The success formula

By combining all or some of these tested principles you can create your own success story. Most of my experiences were through trial and error, and there are a few times I got stuck with items I couldn’t sell (like a designer handbag that eBay temporarily suspended my account for selling because it was fake and I didn’t know it). There will be ups and downs when you are figuring out your niche and learning the ropes, but above all have fun and enjoy the journey.

Tips 3, 4, and 8 are my favorites.  I’m the type who would want to win the eBay lottery every time! Anyone have questions for Carrie? Anyone else have a secret dream to make money this way?  Do tell in the comments below.

PS: If you want to share your adventures in money-making by writing your own Nickel Note, contact me

NEXT POST IN THIS SERIES: Adventures in Chicken Farming

Photo by Sam Howzit

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  • This is great! I used to do this, but I stopped because I realized that a lot of other people in my area were doing it also, so it made it hard. I’ve been thinking about getting back into it though.

    • There is a lot more competition than when I first started on eBay 5 years ago. A lot more people are becoming aware of what items are worth, and it’s harder to find good deals. But for a deal hunter, that’s all part of the fun.

      Thanks for commenting and I hope it inspires you to get back into it and have fun making some extra cash.

  • There is an app that lets you scan barcodes of books in order to help maximize the profits on resale, which would be of help in a deal like this. The first thought I had when I read the title, was furniture: you can buy it, sand it down, satin it and flip it for a lot more than it cost. And, if you go a little further, add some accents like new hardware to really make it sellable.

    • Oh yes, furniture is a great idea! I’m not that handy or creative but some people are and it’s a very therapeutic hobby.

    • Lindy

      Did you know buying, refinishing, and reselling furniture is one of my dream jobs? ;)

    • Carrie–it’s really not that hard. Just need a little sandpaper to take off the old finish and a can of stain and a rag and you’re good to go. Changing the hardware is as simple as being able to use a screwdriver. It doesn’t take much money and you could probably recoup the cost a few times over!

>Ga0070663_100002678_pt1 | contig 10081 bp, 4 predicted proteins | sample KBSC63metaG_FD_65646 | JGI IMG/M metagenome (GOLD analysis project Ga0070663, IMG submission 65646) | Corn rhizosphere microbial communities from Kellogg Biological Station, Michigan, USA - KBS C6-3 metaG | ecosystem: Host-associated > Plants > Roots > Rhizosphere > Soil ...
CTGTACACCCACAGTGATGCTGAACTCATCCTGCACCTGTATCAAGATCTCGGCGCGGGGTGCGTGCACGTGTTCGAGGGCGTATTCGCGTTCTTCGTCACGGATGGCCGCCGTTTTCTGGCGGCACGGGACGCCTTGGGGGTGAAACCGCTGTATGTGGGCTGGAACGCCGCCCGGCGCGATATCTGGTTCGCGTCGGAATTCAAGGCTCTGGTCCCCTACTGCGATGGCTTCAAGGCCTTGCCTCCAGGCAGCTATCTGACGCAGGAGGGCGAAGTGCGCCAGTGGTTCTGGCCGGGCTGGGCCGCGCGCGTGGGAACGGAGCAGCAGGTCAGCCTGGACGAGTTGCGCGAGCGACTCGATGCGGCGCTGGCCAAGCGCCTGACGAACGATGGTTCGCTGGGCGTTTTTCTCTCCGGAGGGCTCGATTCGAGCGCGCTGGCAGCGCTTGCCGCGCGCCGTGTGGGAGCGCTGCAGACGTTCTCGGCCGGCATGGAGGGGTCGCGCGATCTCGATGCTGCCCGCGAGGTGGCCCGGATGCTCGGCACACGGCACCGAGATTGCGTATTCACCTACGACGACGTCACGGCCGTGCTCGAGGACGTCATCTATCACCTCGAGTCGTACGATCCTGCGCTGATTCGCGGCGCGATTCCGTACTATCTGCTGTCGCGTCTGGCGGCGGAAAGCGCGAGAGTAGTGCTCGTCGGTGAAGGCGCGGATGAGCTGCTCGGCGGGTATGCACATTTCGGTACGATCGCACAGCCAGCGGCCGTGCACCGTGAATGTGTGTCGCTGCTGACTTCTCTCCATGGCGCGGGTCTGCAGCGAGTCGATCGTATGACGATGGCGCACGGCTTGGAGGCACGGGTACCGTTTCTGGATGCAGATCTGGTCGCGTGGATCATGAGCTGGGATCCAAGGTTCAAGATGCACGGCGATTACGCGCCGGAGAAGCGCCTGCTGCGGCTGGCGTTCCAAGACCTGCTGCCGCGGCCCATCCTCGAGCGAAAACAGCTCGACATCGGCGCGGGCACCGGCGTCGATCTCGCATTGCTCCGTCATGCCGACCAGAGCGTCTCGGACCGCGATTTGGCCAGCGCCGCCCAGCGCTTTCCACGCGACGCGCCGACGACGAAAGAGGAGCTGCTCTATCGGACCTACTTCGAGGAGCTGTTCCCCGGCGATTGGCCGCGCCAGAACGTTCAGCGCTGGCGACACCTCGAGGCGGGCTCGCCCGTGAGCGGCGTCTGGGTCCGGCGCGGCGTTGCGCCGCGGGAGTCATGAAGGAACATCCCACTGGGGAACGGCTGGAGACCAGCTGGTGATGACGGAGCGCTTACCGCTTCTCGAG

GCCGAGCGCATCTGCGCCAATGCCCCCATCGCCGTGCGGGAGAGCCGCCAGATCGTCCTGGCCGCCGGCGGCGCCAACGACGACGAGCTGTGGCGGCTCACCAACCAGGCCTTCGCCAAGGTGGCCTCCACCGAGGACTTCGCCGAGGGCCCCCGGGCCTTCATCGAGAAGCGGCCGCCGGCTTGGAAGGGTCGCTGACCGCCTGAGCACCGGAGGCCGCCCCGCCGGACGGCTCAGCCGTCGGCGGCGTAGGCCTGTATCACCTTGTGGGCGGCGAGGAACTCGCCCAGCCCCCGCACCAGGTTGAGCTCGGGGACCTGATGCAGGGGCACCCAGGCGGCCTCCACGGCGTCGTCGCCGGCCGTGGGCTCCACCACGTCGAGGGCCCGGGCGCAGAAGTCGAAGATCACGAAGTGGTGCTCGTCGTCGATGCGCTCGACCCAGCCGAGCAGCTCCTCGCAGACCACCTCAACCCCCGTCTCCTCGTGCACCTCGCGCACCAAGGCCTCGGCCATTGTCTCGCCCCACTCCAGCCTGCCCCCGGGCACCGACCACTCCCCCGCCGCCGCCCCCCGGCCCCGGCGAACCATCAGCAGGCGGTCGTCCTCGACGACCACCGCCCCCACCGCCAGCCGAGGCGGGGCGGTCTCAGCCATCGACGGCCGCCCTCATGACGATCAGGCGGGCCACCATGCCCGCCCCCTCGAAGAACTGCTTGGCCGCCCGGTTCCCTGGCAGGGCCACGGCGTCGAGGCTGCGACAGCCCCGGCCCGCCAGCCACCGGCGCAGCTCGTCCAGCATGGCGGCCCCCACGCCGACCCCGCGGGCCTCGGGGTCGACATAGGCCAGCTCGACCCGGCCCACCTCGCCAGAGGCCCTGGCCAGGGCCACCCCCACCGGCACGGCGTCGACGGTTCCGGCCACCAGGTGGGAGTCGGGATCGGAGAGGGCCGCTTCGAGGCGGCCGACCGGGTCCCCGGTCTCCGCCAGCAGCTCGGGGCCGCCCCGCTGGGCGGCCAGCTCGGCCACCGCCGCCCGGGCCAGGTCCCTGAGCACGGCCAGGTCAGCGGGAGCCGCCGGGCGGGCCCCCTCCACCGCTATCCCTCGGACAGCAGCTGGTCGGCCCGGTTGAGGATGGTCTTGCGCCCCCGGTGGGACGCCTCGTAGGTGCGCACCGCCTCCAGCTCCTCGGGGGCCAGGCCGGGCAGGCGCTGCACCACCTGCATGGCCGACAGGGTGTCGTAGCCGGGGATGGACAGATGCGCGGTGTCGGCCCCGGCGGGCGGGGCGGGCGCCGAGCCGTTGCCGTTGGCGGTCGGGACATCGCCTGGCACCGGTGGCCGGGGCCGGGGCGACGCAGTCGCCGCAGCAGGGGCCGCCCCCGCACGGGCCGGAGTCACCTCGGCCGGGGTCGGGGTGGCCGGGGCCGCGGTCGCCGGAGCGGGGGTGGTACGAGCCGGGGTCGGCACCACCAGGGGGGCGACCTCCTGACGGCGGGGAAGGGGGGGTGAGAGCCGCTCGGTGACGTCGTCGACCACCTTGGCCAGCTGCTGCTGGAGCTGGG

Lindy–I had no idea. The thought just popped into my head like a second after I saw the headline without even reading the rest of the article (but of course I did read the whole thing!)

  • Great idea Carrie. Ive been doing books with amazon with the help of an iphone app. Maybe I can expand a bit and keep an eye out for other items.

    • Lindy

      That iPhone app is sure handy.

  • These are some great tips. I just found out that people do this. Yes, I’ve been hiding under a rock for a few years…I am interested in the whole process, so thanks for the tips!

  • WOW, love it that you do this. my problem is usually not knowing the true value of something, but Hubby undervalues EVERYTHING. makes me crazy…in the past when he priced his stuff for a yard sale, it was soo cheap folks snapped it up right away. I felt like our money was walking out the door!!

    • Lindy

      Knowing the value of something is pretty tricky (that’s why I never volunteered for the Price is Right). But I can see how buying items that tie into your interests could help with that.

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  • I have been teaching eBay sellers since 1999. the first lesson I teach is what to sell and where to find it. Even if you eventually plan to go into selling new goods of some type – starting out by selling of things you get at garage sales and thrift shops is an excellent way to go and the advice in this column can really help you.

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  • Some awesome ideas. Especially like the furniture idea. Wonder if I can work this in with some of the other ideas I’m working on?

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  • Awesome advice, and it’s something that i’ve been doing with coins for the last year. I’ll buy quality coins in bulk on eBay and sell them back individually for a profit. Great stuff here.

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  • aulbertwest

    I like your advice, the day I decided to start selling on Ebay, I bought a DVD at a local grocery store for $3.24 [tax included], did a little research on Ebay and found that similar DVD’s were selling in lots of 20 for $10 or $15.

    The very next day a friend gave me a book that was written by an early editor of a “magazine” from his denomination. The copyright of the book [A commentary] was 1942, the book is 75 years old and in at least fair and in my opinion good [but not mint] condition. I think I will have a better chance of selling that book than the DVD and making a profit. And I may look to see if I can find companion books by the same author.